Unemployment and Health Care
By Catherine G on June 12, 2012
Featured Member Post
Snoozefest, right? Or, at the very least something we all take for granted. However, the possibility of being uninsured should be enough to get, not just into your gut but into your bones and your dreams at night (if you can sleep). At the end of this month my COBRA will expire.
If your current health care coverage is ending, don’t panic; easier said than done because the information out there is so conflicting and dire. People in the MEDICAL profession will tell you that you won’t be able to get coverage. The word “denied” comes up a lot. And, if your disease du jour is like Multiple Sclerosis then using online health insurance search forms to find coverage will make you queasy, as it’s one of the top major chronic conditions for which you can be denied. Are you starting to feel a knot in your throat? So was I, but I worked through it (thank you wine and klonopin -- see, now I can say that because I’m insured) and here’s what I learned.
1. If you can only read this far so be it, but pay attention. This is critical: DO NOT WAIT UNTIL THE LAST MINUTE. If you have COBRA or other insurance, then you need to think about what’s next a good 2 months before your coverage expires.
2. Educate yourself on your state’s health care status. Yes, Oregon is almost a socialist country, but in this instance it worked in my favor. Your state may be the same way. One, most states provide coverage for uninsured minors, so your children should be protected. As for you, if you have no income and no other resources (savings, a 40lK) then many states have emergency relief. It’s like an HMO in that you won’t get to pick your doctors and it’s bare bones -- but it is coverage. Two, depending on your status, your state may offer coverage to you if you have a medical condition that makes you undesirable to private insurers. In Oregon it’s called the High Risk Pool. It’s NOT cheap, but again it means you will continue to have coverage.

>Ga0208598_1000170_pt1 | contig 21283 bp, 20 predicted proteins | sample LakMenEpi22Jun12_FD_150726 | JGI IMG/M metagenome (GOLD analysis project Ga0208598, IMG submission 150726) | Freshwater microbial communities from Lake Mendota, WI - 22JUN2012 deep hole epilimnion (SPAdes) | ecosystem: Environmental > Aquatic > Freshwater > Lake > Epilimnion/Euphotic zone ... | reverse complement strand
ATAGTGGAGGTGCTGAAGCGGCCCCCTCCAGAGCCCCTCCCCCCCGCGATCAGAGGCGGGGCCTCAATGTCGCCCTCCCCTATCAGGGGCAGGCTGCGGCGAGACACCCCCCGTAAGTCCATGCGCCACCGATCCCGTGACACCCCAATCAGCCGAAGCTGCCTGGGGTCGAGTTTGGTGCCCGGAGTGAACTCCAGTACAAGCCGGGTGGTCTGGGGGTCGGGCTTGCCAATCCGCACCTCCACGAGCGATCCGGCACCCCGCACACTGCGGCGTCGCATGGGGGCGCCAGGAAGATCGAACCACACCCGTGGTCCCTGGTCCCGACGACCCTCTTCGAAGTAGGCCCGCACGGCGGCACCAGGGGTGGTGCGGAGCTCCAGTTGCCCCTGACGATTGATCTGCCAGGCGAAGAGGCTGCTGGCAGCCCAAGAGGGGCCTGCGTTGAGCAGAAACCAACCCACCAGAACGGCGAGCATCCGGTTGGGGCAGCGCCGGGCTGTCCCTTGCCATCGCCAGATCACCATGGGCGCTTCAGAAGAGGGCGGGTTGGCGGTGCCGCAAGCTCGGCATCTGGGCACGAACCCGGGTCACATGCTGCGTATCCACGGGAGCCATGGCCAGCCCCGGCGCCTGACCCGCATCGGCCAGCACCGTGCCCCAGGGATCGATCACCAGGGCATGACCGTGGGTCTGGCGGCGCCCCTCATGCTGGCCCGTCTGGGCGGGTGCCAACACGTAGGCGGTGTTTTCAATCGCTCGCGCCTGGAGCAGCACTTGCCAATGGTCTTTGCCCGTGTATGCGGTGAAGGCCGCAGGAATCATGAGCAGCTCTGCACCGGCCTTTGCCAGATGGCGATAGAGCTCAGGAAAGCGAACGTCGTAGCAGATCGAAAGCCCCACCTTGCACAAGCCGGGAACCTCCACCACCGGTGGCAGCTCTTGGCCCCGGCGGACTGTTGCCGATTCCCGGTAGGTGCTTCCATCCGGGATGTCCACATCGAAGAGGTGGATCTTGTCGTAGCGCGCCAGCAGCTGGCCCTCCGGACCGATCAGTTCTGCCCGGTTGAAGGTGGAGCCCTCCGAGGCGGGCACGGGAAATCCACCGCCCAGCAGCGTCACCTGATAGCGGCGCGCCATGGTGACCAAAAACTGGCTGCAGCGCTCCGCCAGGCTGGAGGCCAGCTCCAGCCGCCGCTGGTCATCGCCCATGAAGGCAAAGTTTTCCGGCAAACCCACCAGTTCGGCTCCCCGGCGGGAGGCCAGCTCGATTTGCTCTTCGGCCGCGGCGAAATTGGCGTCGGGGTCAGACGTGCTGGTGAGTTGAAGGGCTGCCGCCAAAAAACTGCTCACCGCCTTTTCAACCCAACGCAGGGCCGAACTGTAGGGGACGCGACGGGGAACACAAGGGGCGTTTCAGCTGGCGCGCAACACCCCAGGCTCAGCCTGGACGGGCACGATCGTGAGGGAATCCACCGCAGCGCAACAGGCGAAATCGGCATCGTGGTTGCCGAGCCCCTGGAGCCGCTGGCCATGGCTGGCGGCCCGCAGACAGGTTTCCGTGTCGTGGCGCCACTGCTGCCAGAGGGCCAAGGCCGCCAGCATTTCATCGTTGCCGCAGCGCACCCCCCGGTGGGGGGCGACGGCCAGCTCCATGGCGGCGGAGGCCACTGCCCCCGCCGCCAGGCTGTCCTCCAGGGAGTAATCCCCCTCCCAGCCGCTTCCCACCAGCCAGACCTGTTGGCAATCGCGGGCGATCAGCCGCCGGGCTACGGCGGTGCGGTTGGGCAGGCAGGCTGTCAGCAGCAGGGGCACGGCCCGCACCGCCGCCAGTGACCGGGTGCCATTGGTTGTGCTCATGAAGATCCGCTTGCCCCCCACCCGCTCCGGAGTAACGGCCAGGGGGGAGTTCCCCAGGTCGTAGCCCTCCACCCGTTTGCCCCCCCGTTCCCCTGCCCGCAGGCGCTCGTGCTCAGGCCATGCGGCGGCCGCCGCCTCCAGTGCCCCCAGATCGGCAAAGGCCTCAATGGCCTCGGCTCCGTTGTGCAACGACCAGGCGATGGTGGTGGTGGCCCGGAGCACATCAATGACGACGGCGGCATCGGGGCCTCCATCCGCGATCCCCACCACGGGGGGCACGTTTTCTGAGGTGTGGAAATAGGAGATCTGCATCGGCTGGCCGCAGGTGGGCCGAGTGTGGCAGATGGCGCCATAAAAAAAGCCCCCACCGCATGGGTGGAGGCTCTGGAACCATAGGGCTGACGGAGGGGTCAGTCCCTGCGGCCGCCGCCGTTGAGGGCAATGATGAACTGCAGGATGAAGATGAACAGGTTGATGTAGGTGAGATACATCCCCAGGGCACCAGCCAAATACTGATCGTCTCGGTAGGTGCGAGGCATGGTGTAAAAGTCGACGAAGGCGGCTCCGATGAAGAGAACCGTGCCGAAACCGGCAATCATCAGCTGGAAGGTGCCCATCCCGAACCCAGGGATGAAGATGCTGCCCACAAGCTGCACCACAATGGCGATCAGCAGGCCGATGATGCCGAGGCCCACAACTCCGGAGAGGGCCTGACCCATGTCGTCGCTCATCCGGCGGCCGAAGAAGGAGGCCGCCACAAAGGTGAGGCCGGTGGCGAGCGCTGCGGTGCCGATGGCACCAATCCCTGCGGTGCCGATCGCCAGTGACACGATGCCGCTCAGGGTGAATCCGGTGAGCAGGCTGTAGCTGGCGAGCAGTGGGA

3. Don’t go it alone online. This is just going to scare and depress you. If you know anyone who’s been in the same situation, ask them if they know an insurance broker. I was hesitant, thinking this person was going to push a high-cost plan on me, but instead she was very pleasant and knowledgeable (even after hearing about the MS which she did admit “narrows your choices almost completely”). She was the first person to tell me to call my current provider and ask them if they had options. So ...
4. Call your current health care company. You want to know if they have portability or continuation plans (every company calls it something different, of course). When I did this, I learned that Regence had two portability options and they would send me an information packet. What this means as you’re already a member? NO interview or questions about pre-existing conditions. The downside? It’s not cheap. Money I’d earmarked for retirement fun is now going to pay to keep me insured. The upside? I have insurance and no changes with my providers.
5. If you have options, take the time to think carefully about the best one for you. It may be painful, but if you can bear it, create an Excel spreadsheet and compare costs. It may make your ears bleed from crunching numbers and gathering old pharmacy receipts, but you’ll learn a lot. For me, I have 1 or 2 doctor’s visits a year -– at most -- so I don’t care so much about their cost. What I do have is an insanely expensive drug ($5,000 a month, which is beyond BS) but I’ve found other ways to manage that. I opted for the lowest monthly out-of-pocket and will hope for good health.
Not the most exciting post and, hopefully, for most of you, one you’ll never need, but maybe a few people landed here via Google. If so, you do have options and, while it's cold comfort, you’re not alone. It’s a sad state of affairs in this country right now and not likely to change anytime soon.
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